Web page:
Direct observation and rational design of nucleation behavior in addressable self-assembly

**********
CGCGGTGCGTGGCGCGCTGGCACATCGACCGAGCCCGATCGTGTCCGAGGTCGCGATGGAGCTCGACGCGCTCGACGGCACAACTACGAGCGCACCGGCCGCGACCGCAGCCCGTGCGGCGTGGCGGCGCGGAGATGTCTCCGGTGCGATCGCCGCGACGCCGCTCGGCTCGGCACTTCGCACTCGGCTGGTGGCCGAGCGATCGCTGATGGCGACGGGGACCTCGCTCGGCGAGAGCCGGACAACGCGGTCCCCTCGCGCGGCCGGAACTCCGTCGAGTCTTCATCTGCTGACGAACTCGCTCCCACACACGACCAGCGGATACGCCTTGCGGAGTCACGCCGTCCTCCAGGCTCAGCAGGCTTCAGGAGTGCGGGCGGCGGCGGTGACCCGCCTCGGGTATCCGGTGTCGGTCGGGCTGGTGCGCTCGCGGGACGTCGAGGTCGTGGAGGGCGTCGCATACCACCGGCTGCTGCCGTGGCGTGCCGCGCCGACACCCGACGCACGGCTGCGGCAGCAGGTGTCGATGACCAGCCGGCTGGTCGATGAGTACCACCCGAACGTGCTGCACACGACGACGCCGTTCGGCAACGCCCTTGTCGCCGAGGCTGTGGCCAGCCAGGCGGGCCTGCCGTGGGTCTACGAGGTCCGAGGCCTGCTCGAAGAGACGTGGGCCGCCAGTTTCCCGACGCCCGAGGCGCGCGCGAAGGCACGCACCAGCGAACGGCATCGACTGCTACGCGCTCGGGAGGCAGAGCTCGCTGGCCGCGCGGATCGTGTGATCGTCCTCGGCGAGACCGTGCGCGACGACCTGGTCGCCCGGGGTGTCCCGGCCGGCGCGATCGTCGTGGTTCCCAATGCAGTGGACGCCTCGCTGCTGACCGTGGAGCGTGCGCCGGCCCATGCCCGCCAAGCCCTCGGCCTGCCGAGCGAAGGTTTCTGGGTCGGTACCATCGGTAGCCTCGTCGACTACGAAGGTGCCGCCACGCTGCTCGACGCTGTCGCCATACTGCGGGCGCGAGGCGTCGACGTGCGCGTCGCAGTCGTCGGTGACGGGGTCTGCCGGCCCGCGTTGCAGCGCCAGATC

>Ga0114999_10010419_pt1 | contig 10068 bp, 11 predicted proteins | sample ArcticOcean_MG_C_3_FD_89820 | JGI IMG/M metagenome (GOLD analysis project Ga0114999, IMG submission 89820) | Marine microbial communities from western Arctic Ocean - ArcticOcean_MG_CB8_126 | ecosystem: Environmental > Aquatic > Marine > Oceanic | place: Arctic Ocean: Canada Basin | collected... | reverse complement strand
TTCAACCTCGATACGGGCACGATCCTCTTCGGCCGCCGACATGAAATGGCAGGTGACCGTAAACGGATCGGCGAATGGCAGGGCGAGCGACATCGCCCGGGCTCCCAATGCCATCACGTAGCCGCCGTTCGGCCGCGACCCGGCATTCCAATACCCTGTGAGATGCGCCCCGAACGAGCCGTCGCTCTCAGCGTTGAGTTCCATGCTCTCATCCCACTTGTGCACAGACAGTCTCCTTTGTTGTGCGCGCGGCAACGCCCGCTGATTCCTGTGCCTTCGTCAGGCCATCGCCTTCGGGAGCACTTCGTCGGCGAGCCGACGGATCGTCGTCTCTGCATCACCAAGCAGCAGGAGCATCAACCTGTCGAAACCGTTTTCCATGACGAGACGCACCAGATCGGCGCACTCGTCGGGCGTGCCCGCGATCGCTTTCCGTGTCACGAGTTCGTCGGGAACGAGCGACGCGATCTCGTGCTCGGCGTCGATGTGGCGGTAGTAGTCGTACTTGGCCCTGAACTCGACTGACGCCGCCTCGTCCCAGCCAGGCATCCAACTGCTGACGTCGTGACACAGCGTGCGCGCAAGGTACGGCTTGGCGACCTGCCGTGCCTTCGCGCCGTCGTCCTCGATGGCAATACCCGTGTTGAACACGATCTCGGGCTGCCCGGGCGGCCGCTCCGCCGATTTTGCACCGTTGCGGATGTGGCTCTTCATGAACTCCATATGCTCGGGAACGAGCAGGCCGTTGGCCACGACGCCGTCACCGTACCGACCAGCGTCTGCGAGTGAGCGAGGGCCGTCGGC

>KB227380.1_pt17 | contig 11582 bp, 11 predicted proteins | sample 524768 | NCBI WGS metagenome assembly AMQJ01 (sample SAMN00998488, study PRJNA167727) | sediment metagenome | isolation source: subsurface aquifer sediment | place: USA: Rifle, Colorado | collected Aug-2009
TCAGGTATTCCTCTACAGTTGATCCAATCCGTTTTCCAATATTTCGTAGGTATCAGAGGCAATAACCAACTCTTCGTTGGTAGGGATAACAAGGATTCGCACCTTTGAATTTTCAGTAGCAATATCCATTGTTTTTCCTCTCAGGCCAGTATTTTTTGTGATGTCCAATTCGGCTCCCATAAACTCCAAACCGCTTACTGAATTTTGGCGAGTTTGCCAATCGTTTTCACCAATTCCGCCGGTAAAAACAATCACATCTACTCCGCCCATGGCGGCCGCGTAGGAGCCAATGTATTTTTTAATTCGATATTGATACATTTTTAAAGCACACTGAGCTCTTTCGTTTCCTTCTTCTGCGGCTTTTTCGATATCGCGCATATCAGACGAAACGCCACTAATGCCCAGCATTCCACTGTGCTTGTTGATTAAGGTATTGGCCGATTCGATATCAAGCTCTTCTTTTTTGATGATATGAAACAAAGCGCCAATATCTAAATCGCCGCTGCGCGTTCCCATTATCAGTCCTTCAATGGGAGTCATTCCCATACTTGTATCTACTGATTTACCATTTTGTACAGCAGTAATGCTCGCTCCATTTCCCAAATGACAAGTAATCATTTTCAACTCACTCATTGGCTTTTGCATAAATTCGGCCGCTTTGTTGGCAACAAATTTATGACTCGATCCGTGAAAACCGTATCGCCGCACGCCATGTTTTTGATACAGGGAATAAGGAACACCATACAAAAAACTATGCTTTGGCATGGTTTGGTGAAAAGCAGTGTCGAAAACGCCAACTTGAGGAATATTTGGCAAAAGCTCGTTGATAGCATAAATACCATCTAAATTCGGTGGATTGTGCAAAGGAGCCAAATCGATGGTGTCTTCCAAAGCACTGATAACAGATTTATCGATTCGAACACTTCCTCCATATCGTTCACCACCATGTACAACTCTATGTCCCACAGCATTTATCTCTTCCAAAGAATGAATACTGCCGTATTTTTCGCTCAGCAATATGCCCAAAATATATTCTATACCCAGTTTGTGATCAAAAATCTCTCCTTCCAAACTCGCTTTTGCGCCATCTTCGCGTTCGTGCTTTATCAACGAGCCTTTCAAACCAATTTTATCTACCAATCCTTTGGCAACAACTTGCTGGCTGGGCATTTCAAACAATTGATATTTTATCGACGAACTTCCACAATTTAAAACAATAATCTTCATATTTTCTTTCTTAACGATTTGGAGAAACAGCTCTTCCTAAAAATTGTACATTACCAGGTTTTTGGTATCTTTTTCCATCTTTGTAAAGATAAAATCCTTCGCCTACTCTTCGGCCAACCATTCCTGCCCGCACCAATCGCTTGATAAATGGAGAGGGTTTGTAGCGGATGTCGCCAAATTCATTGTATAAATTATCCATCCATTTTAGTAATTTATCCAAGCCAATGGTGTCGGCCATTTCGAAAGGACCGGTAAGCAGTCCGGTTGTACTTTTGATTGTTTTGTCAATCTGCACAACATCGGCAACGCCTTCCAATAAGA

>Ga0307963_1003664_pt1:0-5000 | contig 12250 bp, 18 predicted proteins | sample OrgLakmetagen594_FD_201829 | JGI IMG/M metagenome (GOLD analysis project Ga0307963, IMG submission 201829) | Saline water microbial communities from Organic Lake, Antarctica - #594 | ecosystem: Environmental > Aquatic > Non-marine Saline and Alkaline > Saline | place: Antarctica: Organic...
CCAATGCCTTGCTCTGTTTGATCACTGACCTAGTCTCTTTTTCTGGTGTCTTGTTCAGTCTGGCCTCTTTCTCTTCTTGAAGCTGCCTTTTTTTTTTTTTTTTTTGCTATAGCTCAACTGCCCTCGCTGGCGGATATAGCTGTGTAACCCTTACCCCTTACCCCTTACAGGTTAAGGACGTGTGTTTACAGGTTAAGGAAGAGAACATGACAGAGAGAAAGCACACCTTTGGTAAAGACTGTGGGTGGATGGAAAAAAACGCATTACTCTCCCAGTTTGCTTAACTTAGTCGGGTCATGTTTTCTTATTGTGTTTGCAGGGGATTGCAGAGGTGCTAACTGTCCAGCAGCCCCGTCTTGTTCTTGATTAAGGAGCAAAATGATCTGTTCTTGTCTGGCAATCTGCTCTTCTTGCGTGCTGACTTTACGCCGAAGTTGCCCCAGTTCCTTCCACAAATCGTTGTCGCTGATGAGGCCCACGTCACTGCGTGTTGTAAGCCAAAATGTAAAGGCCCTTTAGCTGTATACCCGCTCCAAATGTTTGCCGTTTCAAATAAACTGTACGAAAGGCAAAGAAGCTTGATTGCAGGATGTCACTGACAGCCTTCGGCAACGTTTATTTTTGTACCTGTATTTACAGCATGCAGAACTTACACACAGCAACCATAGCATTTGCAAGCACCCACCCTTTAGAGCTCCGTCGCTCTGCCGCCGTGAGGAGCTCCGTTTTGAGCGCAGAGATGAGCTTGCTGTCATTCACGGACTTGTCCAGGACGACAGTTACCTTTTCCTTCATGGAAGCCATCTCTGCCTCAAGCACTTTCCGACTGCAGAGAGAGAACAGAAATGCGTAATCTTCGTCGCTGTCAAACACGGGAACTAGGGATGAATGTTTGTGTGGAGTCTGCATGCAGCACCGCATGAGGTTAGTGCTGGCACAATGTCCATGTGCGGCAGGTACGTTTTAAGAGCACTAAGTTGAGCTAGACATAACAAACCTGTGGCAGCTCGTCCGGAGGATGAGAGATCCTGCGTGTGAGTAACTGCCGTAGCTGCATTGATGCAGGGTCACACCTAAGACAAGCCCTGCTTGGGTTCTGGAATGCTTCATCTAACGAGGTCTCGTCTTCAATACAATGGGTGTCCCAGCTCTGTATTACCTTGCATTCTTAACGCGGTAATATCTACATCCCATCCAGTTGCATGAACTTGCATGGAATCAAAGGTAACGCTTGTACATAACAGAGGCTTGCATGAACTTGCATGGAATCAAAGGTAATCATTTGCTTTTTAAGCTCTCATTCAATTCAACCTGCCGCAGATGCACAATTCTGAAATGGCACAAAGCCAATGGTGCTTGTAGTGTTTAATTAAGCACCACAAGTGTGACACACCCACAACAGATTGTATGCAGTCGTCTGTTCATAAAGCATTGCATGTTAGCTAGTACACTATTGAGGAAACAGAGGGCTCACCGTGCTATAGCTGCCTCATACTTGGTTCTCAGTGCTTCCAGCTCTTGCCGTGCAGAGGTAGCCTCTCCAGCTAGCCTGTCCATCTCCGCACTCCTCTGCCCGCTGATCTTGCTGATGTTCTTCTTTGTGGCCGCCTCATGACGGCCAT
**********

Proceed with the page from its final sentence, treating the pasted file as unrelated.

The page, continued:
To optimize a self-assembly reaction, it is essential to understand the factors that govern its pathway. Here, we examine the influence of nucleation pathways in a model system for addressable, multicomponent self-assembly based on a prototypical “DNA-brick” structure. By combining temperature-dependent dynamic light scattering and atomic force microscopy with coarse-grained simulations, we show how subtle changes in the nucleation pathway profoundly affect the yield of the correctly formed structures. In particular, we can increase the range of conditions over which self-assembly occurs by using stable multisubunit clusters that lower the nucleation barrier for assembling subunits in the interior of the structure. Consequently, modifying only a small portion of a structure is sufficient to optimize its assembly. Due to the generality of our coarse-grained model and the excellent agreement that we find with our experimental results, the design principles reported here are likely to apply generically to addressable, multicomponent self-assembly.